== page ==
Life is extravagantly coloured by death. Death gives it life. Life is at its brightest when we flirt with brother death.
With very little money and stranded on the L.A to San Francisco coast road, we hitched a ride. Our thumbs were quick to get a response or could that have had anything to do with Liz’s young frame? Anyway this black army lieutenant pulled up and picked us up in his huge Cadillac. He then picked up this other pretty young thing who was hitching further along the road. It was the perfect lift. We cruised in the back, luxuriously lolling into the plush upholstery, and she cruised in the front smiling and talking to the dude.
The roof was down. It was summer, hot with blue skies. The sea lapped and sparkled below us. The wind pulled at our hair and whipped it out trailing behind us.
The coast road was a long and windy two laner. It hugged the shoreline. On our left, a sheer cliff rose up to the heights of the Sam Madres. On our right, a sheer cliff fell away to the rocks of the shore hundreds of feet below. Between the drop and us was a six-foot-wide strip of sand and a red and white crash barrier.
The lieutenant was obviously quite keen on the young lady. She was obviously equally attracted to him. They smiled at each other and looked into each other’s eyes – which was a little worrying as we were driving at speed along a difficult stretch of road. We had a two hundred mile journey ahead of us to L.A. and he seemed to want to get there quickly. They talked about going to a drive-in movie. He negotiated some gas fare with us to finance their movie-going. They were undoubtedly both very keen moviegoers.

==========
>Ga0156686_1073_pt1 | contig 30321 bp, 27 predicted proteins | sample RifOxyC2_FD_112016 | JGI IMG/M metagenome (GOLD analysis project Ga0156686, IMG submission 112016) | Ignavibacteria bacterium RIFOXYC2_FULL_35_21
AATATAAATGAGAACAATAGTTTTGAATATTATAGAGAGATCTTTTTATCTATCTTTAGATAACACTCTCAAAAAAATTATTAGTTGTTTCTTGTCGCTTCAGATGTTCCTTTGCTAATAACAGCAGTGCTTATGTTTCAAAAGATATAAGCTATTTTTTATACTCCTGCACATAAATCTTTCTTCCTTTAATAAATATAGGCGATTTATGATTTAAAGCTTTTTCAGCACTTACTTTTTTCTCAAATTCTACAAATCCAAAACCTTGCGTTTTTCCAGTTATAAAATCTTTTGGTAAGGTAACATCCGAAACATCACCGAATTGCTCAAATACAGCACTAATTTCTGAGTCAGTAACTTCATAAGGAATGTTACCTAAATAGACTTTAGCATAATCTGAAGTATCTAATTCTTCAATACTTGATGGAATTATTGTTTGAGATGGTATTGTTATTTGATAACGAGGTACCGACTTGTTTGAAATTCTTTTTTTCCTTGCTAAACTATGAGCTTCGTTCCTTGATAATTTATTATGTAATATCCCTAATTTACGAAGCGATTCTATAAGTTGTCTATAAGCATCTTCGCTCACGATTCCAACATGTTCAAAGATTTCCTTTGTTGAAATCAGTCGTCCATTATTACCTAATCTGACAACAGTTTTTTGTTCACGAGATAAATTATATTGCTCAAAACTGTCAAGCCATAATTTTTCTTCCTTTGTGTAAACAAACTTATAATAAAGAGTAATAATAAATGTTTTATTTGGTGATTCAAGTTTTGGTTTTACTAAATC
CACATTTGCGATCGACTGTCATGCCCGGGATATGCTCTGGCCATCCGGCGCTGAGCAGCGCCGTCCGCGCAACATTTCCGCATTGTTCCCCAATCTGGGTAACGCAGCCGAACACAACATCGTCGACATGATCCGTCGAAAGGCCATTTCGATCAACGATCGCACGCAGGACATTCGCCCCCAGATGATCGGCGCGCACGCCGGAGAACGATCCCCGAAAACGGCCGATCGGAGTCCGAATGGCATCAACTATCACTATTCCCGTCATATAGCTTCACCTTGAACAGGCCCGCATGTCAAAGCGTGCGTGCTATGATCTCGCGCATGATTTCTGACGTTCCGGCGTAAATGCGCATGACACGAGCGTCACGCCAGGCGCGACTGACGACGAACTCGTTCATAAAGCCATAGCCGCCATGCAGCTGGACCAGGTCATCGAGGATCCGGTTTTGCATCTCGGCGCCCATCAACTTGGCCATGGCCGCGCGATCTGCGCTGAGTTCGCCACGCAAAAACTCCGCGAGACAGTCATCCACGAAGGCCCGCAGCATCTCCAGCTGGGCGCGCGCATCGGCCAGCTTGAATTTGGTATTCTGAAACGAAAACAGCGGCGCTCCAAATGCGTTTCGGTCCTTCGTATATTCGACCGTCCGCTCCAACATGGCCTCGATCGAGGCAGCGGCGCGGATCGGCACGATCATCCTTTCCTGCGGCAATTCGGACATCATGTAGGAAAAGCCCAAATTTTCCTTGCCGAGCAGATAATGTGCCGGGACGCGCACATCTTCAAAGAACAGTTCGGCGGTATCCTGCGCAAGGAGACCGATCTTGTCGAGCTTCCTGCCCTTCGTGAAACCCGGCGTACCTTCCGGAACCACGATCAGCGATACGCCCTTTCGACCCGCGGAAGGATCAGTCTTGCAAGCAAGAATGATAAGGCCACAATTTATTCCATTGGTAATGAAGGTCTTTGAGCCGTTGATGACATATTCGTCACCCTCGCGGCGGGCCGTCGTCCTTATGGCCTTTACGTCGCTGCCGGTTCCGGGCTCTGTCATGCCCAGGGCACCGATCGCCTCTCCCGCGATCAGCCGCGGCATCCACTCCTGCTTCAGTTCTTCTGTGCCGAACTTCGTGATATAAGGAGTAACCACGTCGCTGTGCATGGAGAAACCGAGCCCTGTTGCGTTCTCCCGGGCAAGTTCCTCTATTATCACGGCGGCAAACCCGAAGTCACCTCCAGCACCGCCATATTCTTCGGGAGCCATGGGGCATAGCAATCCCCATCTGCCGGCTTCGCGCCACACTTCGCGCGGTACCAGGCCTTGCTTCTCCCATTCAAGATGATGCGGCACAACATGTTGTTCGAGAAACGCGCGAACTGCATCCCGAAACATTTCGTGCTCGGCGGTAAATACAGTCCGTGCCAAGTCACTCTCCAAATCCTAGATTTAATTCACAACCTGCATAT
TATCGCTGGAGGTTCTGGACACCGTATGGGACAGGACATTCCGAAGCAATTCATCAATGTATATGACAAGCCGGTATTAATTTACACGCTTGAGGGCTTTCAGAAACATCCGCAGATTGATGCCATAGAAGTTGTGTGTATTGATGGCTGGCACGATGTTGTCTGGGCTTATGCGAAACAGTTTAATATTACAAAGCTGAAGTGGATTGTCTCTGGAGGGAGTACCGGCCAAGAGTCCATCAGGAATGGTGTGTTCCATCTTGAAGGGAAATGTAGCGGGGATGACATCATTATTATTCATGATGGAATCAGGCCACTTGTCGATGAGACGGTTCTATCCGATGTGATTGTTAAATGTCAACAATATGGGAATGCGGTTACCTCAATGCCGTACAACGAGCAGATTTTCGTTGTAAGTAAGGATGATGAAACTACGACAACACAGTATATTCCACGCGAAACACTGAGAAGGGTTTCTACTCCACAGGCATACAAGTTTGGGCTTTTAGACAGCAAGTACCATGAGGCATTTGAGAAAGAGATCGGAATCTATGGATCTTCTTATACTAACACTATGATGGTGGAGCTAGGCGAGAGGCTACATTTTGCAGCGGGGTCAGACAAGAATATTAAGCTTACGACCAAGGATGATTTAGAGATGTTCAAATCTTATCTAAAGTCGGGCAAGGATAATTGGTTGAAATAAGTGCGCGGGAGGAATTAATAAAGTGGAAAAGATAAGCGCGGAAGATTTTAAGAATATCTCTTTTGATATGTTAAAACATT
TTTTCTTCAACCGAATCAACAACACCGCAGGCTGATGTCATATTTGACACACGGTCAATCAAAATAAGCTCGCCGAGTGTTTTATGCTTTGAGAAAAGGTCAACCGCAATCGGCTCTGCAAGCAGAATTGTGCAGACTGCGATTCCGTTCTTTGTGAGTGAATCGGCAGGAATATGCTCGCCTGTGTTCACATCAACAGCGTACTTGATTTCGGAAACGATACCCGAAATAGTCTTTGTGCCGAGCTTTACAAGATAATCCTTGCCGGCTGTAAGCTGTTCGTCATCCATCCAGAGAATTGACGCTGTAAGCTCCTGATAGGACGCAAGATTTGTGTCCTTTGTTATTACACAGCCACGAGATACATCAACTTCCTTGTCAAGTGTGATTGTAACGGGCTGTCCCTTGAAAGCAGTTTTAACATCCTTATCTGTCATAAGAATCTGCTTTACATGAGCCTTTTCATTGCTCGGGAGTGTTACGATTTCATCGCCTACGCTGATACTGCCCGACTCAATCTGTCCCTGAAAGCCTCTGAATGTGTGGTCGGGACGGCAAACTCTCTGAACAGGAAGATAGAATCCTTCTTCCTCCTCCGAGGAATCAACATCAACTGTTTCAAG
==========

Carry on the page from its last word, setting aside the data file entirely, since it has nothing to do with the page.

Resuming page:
We roared along the road at a hundred plus. It was exhilarating going round the bends as the cliff and sea slid past. We did some bends on the wrong side of the road. He seemed a good driver, well in control, even if he was showing off a lot.
Then the inevitable happened. We negotiated a curve and there in front of us was a big truck overtaking another monster truck – all polished chrome grills and headlights. The trucks were right alongside each other and they took up all of the road. There was no road left for us. We were hurtling towards them and they were hurtling towards us far too close to us for either of us to stop. It was apparent that we were going to go straight into the front of one or the other of the trucks. It looked like a straight choice as to which one we’d hit. Of course, we could try and go between them and hit both.
As cool as William Burroughs, the lieutenant turned the wheel and pulled the car over on to the strip of land at the side. We didn’t slow at all. The sand was much more uneven than it looked and we bucked and bounced our way along, being thrown hither and thither.